Fakers Need Not Apply


There is, Adam Scott was saying Tuesday afternoon in the pressroom, going to be no faking your way up to the top of this leaderboard.
Never heard it quite put like that.
I mean this is THE PLAYERS Championship which The TOUR would prefer that we call just THE PLAYERS. It starts Thursday. And it is traditionally the deepest and strongest field in golf. It is played on a Stadium Course at TPC Sawgrass that has been renovated and re-engineered with a new, sophisticated drainage system that makes it virtually waterproof.
But no faking your way to the top sounded more like a line that might have been edited out of How To Succeed In Business Without Really Trying.
So, one writer asked Scott, What tournaments CAN you fake your way to the top?
Anytime its soft you can play bad and score pretty good, said Scott, who won here in 2004 at the delicate age of 23. The ball wont run out of the fairway. If its screaming down the right side or something it just plugs in the fairway and then you can plug it on the green. The ball never runs into trouble.
Like last Saturday at Quail Hollow, one of the toughest golf courses on TOUR. Rain softened conditions there for the third round of the Wachovia Championship and the players ripped it to shreds. Three contenders holed out for eagle on par 4s. One of them was Rory Sabbatini, the 54-hole leader. He also tied the competitive course record of 64.
Just look at what happened there, said Colin Byrne, Retief Goosens caddie, speaking of Saturday at Wachovia.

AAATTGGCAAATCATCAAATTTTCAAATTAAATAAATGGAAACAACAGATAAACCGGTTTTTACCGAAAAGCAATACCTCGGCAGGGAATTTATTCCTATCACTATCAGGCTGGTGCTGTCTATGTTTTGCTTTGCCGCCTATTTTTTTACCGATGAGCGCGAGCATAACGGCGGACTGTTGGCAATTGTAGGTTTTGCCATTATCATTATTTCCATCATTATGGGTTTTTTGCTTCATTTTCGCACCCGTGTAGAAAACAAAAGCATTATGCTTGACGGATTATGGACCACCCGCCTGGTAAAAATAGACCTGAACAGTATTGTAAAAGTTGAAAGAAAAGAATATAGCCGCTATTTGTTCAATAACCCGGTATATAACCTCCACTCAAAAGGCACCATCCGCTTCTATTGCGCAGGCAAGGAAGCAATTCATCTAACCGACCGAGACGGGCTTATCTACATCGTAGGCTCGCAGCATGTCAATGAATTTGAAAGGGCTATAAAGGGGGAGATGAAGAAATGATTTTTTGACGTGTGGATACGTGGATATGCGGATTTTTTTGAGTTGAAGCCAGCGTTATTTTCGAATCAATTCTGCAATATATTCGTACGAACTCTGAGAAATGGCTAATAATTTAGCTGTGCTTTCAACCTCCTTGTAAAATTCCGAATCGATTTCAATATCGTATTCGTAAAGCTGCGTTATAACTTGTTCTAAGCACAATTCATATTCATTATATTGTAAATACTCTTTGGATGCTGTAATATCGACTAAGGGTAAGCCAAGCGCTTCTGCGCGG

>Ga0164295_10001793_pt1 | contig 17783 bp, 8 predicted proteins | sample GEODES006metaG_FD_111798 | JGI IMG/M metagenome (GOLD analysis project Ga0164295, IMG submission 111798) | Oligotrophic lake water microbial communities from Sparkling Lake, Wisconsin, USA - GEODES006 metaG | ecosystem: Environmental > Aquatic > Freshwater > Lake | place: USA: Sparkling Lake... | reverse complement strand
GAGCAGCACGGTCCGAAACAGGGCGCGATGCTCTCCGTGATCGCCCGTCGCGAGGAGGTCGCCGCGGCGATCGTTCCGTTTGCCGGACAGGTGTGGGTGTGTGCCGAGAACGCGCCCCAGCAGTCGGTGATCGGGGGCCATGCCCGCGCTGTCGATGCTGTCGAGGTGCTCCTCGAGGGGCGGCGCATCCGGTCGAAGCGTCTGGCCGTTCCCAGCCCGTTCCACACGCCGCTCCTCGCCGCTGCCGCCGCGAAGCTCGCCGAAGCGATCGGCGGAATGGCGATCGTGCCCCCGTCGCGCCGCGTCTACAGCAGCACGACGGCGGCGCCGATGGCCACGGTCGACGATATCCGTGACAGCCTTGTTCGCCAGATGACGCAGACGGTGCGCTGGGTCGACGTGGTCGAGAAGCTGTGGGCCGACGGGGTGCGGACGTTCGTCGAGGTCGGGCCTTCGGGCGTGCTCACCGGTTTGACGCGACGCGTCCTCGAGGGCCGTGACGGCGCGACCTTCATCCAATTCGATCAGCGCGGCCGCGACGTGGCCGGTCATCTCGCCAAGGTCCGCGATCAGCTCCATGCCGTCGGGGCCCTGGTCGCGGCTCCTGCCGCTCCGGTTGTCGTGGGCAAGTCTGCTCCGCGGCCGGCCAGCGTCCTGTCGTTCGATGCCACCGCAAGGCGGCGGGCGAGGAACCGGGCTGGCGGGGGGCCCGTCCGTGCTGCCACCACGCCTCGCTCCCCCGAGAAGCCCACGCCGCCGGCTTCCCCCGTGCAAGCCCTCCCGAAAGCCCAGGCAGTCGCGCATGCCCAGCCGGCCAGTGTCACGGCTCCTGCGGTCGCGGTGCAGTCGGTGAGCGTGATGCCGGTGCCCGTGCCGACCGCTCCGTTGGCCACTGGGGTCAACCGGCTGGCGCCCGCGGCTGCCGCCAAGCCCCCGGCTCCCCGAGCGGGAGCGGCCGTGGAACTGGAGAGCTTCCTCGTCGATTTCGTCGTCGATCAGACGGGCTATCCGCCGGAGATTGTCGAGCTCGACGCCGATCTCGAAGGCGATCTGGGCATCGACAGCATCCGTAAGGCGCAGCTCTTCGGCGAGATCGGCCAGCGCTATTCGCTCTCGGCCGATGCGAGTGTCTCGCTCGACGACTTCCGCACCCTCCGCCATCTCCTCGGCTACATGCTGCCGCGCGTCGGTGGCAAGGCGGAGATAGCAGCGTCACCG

Byrne was standing on the putting green at PLAYERS Tuesday talking about firmness of greens. It (firmness) is really the only way they can combat the players from going low.
How firm, he was asked, are the greens right now at THE PLAYERS? Try and stick a tee in them, he said, and it might break off.
Earlier in the day course superintendent Fred Klauk had gone on PGA TOUR radio and reported the greens were already running 11.5 on the Stimpmeter. And, he said, thats where he intends to keep them.
Byrne said it isnt so much the speed of the putts that makes scoring difficult. Its the firmness of the surfaces that gives the players fits trying to stop their golf balls on those greens.
Throw into the equation the new Bermudagrass rough that has replaced rye. The former is only two and a half inches compared to rye that used to be four inches for this event. But theres really no comparison at all.
Bermudagrass just needs about two inches and you lose all control, said Tiger Woods.
It produces flyer lies which are hard to judge and difficult for players to control the distance of their approaches. You just lose all control of the golf ball out of Bermuda rough, Scott said, echoing Woods.
So, the theory goes, the more demanding the test, the more unlikely a lesser player can fake his way to the title after 72 holes.
Phil Mickelson played a practice round Tuesday and hit six 8-irons on the infamous 137-yard island green at No. 17. Only one of those six stopped on the putting surface.
The same club was coming up short and going long, Mickelson said. When it comes to golf Mickelson is no fake. He is a future Hall of Famer and has finished third in each of his last two starts.
Woods said it wasnt so much the 17th hole that he didnt like as much as it was its position on the course. Maybe the eighth hole would be a better place for an island green, he opined.
Right now the eighth hole is listed at 237 yards. It plays longer from the back tees. Scott, one of the longest hitters in golf, needed a 3-iron to get to the front edge, into the wind, Monday. If the pin is back, he said, were reaching for lumber.
Finally, the wind was blowing a gale at Sawgrass Monday and Tuesday. If that keeps up, the fakers (and most of them know who they are) might as well pack up right now and go home. The genuine contenders, meanwhile, will be holding on for dear life.

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